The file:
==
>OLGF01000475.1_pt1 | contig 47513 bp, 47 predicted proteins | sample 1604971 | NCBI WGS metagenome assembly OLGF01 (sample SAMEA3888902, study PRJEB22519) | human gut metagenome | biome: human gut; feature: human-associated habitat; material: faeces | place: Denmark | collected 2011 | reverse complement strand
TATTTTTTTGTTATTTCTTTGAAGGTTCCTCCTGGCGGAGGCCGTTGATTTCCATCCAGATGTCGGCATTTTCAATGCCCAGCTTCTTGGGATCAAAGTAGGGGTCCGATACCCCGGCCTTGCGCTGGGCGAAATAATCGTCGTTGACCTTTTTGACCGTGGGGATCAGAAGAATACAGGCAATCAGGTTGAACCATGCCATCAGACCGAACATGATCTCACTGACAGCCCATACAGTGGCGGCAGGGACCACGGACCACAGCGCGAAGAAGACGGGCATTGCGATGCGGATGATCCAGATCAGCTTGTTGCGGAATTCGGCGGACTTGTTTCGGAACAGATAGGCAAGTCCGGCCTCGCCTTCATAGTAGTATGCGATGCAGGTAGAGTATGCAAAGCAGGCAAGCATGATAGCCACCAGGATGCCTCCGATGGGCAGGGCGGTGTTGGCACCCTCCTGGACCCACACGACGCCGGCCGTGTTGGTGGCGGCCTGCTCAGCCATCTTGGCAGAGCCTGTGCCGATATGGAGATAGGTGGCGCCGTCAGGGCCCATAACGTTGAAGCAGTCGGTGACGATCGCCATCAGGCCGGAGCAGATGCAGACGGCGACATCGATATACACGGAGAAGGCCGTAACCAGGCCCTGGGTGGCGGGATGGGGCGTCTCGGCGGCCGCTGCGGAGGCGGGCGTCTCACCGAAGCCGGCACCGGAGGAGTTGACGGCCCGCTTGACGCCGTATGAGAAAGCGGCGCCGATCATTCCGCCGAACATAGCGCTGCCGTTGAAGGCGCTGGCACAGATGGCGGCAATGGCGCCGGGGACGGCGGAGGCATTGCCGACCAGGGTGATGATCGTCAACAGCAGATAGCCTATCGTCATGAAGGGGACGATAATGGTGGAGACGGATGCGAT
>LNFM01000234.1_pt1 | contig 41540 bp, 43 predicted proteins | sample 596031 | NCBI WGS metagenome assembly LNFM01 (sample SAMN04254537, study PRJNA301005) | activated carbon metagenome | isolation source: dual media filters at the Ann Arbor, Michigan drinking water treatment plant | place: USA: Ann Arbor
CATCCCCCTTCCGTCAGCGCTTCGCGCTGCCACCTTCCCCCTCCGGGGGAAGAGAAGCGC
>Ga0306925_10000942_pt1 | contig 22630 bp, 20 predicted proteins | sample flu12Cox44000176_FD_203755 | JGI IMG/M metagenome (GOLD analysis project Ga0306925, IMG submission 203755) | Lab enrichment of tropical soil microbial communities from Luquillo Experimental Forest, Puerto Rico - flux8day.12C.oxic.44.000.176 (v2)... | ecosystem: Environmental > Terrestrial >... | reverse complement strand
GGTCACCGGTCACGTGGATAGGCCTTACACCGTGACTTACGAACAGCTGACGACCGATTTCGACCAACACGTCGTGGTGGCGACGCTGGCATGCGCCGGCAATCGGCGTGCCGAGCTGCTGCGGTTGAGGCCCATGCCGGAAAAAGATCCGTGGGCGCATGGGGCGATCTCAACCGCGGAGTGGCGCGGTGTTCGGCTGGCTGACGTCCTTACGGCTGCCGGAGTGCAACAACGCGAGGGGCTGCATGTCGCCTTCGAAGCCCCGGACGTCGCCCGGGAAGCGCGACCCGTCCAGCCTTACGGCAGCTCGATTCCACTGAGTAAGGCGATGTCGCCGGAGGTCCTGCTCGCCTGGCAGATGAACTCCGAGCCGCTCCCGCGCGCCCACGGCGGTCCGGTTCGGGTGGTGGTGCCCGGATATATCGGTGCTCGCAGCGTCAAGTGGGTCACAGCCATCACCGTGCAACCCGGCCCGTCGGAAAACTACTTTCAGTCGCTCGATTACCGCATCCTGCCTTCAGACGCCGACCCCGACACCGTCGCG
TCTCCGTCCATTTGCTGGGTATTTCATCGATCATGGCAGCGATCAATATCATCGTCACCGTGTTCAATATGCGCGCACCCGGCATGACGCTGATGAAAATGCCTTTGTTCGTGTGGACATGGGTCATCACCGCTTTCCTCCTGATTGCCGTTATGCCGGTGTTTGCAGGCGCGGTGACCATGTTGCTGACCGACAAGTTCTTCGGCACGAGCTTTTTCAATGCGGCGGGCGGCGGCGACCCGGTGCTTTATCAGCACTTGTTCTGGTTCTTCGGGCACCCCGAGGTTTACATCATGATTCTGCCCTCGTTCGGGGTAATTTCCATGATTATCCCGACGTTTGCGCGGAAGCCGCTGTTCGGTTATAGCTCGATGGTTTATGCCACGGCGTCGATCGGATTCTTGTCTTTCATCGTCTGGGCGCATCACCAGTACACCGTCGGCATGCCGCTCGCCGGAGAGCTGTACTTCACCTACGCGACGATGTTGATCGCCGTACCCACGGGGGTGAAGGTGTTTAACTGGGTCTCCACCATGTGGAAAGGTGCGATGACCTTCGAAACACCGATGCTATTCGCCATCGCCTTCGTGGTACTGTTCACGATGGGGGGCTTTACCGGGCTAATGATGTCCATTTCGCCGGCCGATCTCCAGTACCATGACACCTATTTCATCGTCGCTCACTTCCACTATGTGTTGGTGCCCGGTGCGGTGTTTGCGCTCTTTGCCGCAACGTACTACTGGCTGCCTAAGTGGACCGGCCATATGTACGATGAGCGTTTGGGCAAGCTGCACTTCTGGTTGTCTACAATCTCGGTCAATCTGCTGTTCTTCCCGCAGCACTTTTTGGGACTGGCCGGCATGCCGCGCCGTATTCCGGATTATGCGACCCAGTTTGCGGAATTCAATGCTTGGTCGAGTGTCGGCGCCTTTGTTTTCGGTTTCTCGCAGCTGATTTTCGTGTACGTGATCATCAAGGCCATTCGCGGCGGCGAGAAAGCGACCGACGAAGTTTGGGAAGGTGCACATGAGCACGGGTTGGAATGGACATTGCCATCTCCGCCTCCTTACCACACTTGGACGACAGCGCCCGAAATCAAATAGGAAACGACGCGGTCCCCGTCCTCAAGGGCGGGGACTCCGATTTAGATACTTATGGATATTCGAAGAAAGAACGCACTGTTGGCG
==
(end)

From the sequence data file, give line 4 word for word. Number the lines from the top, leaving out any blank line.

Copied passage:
CATCCCCCTTCCGTCAGCGCTTCGCGCTGCCACCTTCCCCCTCCGGGGGAAGAGAAGCGC